With the presence of high concentrations of contaminants in Boston Harbor sediments and the need for navigational dredging innovative solutions to dredging Boston Harbor had to be developed. The Boston Harbor Navigation Improvement Project was the result of three decades of negotiation involving many stakeholders and considering 312 land-based inland and coastal sites, 21 landfills, and 21 aquatic sites as disposal options (NRC, 1997). Four final management options were identified as acceptable: the Massachusetts Bay Disposal site, the Boston Lightship site, two near-shore borrow pits, and one contained aquatic disposal site. The final selection involves removal of contaminated sediments to allow dredging of highly contaminated sediments, formation of very deep pits, replacement of the contaminated sediment and, finally, placement of clean sand as a sediment cover. Uncontaminated sediments that are removed to form the deep pits will be disposed at the Massachusetts Bay Disposal site. This solution is a good example of meeting both economic and environmental objectives in the management of contaminated sediments.
Knight Island, Alaska found significantly elevated mortalities of embryos in oiled streams in 1989-1993 (Bue et al., 1998). These findings are indicative of P450 1A induction as measured in oiled streams (Weidmer et al., 1996), as well as with a model of subsurface movement of oil in streams based on intertidal elevations (Rice et al., 2001). These findings were called into question by some subsequent studies on a variety of grounds including questions about study design. Brannon et al. (1995) concluded that oil levels in the redd had no effect on the incubation of fertilized eggs. In a later study, Brannon et al. (2001) claimed that sampling occurred on different time schedules for oiled streams and unoiled streams. Therefore, the authors contended that any damage to eggs was the result of collection and handling, and that oil levels did not negatively impact the embryos. While Rice et al. (2001) clearly showed that their sampling methods had greater power to detect embryo mortality in the field, they were not able to discount the egg-shock hypothesis. However hatchery-raised embryos from parents that were taken from both oiled and unoiled streams had patterns of survival that closely matched those from the field (Bue et al., 1998). Additionally, there was disagreement about damage at other life history stages and laboratory toxicological findings within this species (Brannon and Maki, 1996; Brannon et al., 2001; Rice et al., 2001).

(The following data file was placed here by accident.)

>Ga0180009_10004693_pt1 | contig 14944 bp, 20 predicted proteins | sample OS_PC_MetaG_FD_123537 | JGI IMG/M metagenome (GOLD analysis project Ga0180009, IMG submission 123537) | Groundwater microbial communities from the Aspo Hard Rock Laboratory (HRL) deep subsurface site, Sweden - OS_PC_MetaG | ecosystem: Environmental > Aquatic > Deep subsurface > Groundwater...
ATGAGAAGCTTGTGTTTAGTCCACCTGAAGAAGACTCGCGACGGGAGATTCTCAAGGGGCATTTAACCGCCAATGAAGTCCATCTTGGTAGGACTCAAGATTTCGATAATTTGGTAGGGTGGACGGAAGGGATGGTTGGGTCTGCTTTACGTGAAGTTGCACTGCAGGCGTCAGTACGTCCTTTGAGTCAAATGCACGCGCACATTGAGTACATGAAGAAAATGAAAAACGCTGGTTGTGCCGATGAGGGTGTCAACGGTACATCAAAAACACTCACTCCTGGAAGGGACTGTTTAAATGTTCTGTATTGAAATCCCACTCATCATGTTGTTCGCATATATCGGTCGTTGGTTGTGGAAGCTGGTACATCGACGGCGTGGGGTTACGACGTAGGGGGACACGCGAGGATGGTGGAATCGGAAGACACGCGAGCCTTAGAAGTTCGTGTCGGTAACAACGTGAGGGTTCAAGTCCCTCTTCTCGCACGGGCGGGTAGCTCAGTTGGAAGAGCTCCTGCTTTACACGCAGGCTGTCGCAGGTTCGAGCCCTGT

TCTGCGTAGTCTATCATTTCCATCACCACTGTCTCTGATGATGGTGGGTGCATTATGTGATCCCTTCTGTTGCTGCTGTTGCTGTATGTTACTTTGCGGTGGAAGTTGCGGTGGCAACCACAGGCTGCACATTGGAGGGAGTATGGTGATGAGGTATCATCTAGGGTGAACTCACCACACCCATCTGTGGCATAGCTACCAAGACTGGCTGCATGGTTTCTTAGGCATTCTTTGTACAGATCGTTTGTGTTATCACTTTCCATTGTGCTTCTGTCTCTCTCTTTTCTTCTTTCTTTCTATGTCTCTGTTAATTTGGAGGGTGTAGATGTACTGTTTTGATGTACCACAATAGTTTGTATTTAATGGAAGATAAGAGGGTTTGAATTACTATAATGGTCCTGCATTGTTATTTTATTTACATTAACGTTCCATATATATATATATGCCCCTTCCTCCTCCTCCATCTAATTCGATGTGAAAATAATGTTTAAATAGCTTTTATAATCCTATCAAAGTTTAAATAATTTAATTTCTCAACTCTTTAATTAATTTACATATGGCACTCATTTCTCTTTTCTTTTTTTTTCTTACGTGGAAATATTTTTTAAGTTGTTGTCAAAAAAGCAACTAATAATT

Johnson et al. (2001) reported threshold-sediment PAH concentrations for toxicopathic liver lesions in English sole ranging from 54 to 2,800 ng/g dry weight and a threshold for DNA adducts in liver of 300 ng per g dry weight. These thresholds were based on analyses of fish collected in Puget Sound, Washington. Other effects included inhibited gonadal growth, inhibited spawning, reduced egg viability, and reduced growth, although there were insufficient data to determine a precise threshold. From these analyses, Johnson et al. (2001) proposed a sediment quality guideline of 1000 ppb total PAH (ng/g dry weight) to minimize effects on estuarine